Incoming Chief Executive Officer, NAAC
As we teeter on the edge of a technological agricultural revolution, with massive challenges of feeding an increasing population in a sustainable way, it is time to take a long, hard look at how farms are managing both machinery and staff.
A substantial number of farms have excess machinery in their inventory and, as we move into a (possible) post-Brexit era with a declining single farm payment, there will no longer be the option to hold extra kit or staffing capacity. Streamlining will be vital to drive profitability and survival.
Environmental conscience will be a source of farm income
Soil management, biodiversity and ‘public money for public goods’ are all now intertwining into farm management and an environmental conscience will not only be a moral responsibility but will be a source of farm income.
Excess capital costs can be rapidly swept out of the business, particularly for specialist operations that can leave kit stood idle for months off-season.
Outsourcing is increasingly becoming a route to minimising capital outlay and coping with the headache of finding reliable staff. With over 90% of farms already using a contractor, it will become increasingly important that land managers and contractors work together to build sustainable partnerships for everyone’s benefit.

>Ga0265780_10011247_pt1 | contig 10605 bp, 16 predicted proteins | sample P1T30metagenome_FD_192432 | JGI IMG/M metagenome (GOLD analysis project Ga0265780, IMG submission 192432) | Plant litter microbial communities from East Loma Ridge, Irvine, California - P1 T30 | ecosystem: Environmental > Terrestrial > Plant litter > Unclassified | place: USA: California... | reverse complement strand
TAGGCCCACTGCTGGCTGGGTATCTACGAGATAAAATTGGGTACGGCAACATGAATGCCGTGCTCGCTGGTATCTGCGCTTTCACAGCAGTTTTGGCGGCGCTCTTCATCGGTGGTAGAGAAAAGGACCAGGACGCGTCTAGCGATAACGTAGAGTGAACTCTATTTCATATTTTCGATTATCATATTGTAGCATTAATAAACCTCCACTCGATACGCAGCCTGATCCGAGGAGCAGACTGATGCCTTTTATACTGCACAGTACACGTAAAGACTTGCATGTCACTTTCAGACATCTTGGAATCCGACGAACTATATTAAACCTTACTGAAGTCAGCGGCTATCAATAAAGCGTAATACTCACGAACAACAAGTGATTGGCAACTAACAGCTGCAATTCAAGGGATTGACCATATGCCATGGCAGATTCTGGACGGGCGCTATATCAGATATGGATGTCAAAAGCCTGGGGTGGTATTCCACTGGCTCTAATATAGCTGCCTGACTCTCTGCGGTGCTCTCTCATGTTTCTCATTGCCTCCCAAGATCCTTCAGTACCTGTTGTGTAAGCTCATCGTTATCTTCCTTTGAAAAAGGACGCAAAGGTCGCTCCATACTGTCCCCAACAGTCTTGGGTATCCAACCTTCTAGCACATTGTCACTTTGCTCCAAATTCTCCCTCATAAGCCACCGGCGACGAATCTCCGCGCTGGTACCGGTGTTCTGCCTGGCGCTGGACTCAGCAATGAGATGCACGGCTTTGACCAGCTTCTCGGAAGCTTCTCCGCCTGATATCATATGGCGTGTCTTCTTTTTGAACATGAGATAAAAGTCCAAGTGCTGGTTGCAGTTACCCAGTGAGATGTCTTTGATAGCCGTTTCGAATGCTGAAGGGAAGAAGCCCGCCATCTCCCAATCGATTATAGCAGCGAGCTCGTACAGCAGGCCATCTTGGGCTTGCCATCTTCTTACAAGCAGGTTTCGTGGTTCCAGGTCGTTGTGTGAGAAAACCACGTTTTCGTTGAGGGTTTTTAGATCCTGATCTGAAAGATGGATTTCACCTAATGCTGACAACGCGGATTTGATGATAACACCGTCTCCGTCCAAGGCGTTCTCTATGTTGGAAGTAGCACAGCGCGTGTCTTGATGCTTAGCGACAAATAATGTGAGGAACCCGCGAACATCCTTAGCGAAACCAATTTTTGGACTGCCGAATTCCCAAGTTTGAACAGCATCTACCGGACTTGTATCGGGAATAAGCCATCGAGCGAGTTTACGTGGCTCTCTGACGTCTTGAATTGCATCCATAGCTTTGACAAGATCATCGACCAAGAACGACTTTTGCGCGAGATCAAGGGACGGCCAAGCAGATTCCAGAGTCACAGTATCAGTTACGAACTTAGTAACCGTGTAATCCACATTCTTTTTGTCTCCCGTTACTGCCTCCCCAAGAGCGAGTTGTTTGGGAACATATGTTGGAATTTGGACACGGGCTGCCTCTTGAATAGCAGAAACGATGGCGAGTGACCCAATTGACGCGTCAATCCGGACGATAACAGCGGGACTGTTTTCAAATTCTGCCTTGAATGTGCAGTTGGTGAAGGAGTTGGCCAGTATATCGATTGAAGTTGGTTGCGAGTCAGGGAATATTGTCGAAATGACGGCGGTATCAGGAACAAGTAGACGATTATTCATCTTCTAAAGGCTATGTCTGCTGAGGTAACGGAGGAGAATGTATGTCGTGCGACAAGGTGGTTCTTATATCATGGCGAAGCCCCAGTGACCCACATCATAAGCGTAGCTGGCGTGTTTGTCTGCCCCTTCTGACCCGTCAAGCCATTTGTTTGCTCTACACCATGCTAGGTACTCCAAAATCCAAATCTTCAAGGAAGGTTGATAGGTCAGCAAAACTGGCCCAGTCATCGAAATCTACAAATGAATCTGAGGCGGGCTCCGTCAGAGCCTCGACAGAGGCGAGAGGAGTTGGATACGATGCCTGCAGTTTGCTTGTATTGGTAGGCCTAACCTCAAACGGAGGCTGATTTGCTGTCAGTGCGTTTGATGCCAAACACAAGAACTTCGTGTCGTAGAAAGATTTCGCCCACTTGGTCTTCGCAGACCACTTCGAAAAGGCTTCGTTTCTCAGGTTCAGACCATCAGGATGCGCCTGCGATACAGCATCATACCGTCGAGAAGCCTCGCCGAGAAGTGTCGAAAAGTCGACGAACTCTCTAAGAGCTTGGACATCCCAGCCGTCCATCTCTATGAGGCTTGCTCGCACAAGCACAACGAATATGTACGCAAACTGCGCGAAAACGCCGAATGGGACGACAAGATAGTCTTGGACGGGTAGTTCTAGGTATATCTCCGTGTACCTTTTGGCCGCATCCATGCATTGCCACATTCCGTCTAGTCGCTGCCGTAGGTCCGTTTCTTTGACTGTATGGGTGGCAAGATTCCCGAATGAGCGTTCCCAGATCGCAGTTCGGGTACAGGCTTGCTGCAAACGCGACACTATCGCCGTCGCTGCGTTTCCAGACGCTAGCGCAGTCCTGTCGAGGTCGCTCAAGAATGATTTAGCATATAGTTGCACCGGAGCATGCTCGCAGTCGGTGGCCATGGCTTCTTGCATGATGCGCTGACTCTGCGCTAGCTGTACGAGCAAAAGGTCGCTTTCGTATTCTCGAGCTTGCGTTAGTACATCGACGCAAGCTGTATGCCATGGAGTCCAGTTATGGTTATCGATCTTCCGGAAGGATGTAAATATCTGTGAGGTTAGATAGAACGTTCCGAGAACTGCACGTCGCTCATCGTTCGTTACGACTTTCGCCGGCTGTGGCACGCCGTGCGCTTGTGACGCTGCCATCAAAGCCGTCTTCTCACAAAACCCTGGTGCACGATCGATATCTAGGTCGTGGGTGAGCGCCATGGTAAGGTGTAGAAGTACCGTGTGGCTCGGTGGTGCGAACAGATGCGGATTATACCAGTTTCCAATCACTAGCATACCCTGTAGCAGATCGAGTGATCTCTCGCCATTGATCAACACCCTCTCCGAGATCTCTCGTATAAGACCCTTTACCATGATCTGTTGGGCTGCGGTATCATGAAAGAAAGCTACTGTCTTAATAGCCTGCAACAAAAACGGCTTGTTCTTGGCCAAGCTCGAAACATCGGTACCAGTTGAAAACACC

If a good relationship can be built with a professional contractor, this can empower the farm business to focus on internal structure and rationalisation, leaving the contractor to focus on providing a reliable and innovative service, taking pressure off farm time and overheads.
Implementing innovative advancements to access expert services
Excess capital costs can be rapidly swept out of the business, particularly for specialist operations that can leave kit stood idle for months off-season. In addition, innovative, technical advances can be fast-tracked, with boundless options to access expert services that can assist in soil protection, environmental management and reduction of inputs.
To engage in this sustainable and professional model it takes the commitment of both land managers and contractors to agree a sensible pricing structure that allows the contractor to achieve longevity and investment in the business, while being able to offer the customer a timely service, with the necessary insurance and safeguards – providing both partners permanence and security to invest.
Find out more at www.naac.co.uk